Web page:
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With Gutterpop and Personal Style, Stephen Floyd Says He’s ‘Very Fortunate’ and ‘Grateful’

(A PERSONAL NOTE FROM 1120 PRESS PUBLISHER MATT SMITH — In the article below, Buffalo punk musician and business owner Stephen Floyd notes that while his professional obligations have slowed his activity in the DIY community, he remains proud his popular Gutterpop Comics store has served as a resource in bringing together people looking to start bands and embarking on other creative DIY ventures. We at 1120 Press can attest to this personally. Back in the early Spring of 2023, this publication was just an idea — one that I happened to mention to Stephen while inside his shop. Without hesitation, he immediately started to point me in the right direction, providing a wealth of useful material to consider as well as a host of bands and artists with whom I might want to speak. To say that his help that day was invaluable and that his kindness was appreciated would be a gross understatement. The fact is, what Stephen provided turned out to serve as the launching pad that enabled 1120 Press to put out its first-ever issue. From there, the rest is history. We’re thrilled to bring to you this feature on Stephen, written by 1120 Press writer Benjamin Joe.)

 



 

Punk bassist and comic-book-store owner Stephen Floyd says he’s trying to strike the perfect balance.

 

The owner of Gutterpop Comics on Hertel Avenue, Floyd is a member of Personal Style, the Buffalo punk band that also includes Bryan Johnson on guitar and keys, and Evan Wachowski on drums.

 

He is also a show booker and comic book publisher, too — just in case you didn’t think he already had enough on his plate.

 

“I just hope I don’t get to the point where I’m writing lyrics about spreadsheets and things like that. How to export files or something,” Floyd said, laughing.

 

That doesn’t seem likely.

 

The amount of material Floyd’s produced over the years, hailing from the hey-day of cheap rent in “shitty punk houses” that made Buffalo famous, shows a determination to make art and creativity a priority.

 

Floyd — whose been a member of a wide-range of bands including Alpha Hopper, Hot Tip, Mallwalkers, Slim Mutants, and Returners — said right now Personal Style is trying to take it slow “and sit” on some songs that they’ve been getting together.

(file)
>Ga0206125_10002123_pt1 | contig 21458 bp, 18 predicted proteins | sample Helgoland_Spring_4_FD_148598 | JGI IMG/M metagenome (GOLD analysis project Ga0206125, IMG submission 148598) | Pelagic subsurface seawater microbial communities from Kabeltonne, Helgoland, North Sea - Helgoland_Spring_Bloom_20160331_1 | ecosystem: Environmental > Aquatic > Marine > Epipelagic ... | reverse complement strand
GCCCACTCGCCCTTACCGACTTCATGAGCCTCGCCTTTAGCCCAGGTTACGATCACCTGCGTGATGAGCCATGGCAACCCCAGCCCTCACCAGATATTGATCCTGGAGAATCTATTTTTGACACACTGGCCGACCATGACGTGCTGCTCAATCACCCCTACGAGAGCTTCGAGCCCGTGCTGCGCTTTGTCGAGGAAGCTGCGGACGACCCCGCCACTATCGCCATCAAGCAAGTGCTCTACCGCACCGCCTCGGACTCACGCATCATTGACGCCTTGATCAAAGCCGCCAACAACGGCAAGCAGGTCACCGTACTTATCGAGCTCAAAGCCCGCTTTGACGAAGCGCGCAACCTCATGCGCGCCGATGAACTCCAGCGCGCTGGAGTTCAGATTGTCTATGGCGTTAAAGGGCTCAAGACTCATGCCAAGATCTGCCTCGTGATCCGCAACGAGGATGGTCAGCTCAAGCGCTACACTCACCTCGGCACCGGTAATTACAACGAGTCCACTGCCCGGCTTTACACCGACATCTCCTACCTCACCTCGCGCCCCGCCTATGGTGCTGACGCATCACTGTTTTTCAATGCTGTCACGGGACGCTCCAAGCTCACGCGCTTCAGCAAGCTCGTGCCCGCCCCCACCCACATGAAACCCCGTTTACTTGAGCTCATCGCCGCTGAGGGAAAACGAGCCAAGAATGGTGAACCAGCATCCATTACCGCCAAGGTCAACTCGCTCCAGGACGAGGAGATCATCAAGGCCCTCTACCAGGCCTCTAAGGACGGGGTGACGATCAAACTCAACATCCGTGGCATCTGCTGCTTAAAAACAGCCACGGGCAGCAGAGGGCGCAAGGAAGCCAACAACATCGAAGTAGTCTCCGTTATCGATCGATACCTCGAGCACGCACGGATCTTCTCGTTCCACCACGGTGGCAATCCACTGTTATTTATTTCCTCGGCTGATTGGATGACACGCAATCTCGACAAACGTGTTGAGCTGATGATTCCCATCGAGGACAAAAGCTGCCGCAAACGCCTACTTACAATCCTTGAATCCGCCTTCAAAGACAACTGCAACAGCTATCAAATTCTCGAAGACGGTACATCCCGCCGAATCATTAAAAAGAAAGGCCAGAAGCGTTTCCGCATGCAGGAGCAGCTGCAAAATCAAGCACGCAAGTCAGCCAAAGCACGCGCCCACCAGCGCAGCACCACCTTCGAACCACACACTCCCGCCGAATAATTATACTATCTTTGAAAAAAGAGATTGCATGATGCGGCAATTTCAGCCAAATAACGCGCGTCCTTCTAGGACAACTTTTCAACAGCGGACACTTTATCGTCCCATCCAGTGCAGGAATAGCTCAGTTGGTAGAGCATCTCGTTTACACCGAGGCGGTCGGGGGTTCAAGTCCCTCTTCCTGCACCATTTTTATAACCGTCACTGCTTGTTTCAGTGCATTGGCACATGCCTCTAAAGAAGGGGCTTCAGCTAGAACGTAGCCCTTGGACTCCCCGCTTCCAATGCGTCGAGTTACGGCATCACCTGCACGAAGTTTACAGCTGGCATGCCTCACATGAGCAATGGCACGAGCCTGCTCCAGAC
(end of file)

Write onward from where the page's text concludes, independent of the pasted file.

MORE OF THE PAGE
“I think that there’s a limitation in my musical ability and that really helps,” he explained. “It gives the bands all a certain character even if they were very different in approach.”

 

Floyd was living in Georgia, where he was residing in “a shitty punk house,” when he booked the band Lemuria and they saw what he was doing and told him the same was waiting in Western New York, but for less than half the price.

 

So, he moved.

 

“Opening the store in 2016 has definitely impeded on my ability to be more involved in the DIY (scene)” in Buffalo, he said. “I mean, I’m booking less shows for DIY bands and stuff but I still like to think I’m involved. I’m still helping out where I can.”

 

According to Floyd, Gutterpop came together slowly and organically. He harkened back to the original location on Elmwood which was very popular.

 

“People were so receptive and psyched about having a store like that in Buffalo,” he said, “and ever since that, it’s become my focus and job and I’m very grateful.”

 

There are perks, Floyd said, to being in one location most of your day.

 

“Socially, it’s awesome, and I’ve always been a person who organized his life around going to shows or being involved in different (stuff),” he said. “You know I had the publishing company, One Percent Press, so I would go to conventions and talk to people.

 

“Now people come to me and I get to chat that way. I’m very fortunate in that way… I think I’m more helpful — or what’s been more helpful is I’ve been able to connect more people, because I’m meeting so many people who say, ‘I’d really like to start a band, but I can’t find a drummer!’ and then I’m like, ‘Oh, I know a drummer who can’t find (a band),’ or whatever. And they’ve never met and the only reason they know of each other is because they’re just coming into this comic bookstore — unrelated to music stuff. So that’s really cool.”

 

Floyd, who is 40, is still making cool bass riffs for the enjoyment of his peers and fans, while aiming to write less songs about the Internet, which was the focus of the Personal Style single “Block the Hate” in which he talked about the “bubble” people get into on social media and the way that gives validity to fake news.

 

He’s said he’s also trying to remember his own influences more “intently,” so he doesn’t end up plagiarizing other people’s stuff.

 

“I gotta be careful because I listened to those albums so intently for so long, but then you can go 10 or 20 years and not hear them. Then you’re noodling around on bass and you’re like, ‘Woah, this riff is sick!’ (But) then you’re playing it for people and you (happen to) dust off your Big Boys cassette or whatever and you’re like, ‘Fuck! I like totally stole that riff!’”

 

In the end, Floyd said, it was the right choice to come to the Rust Belt.

“It’s got everything I want in a city. It’s got a great art scene, a great music scene. It just (has) less actual human beings.”

 

 

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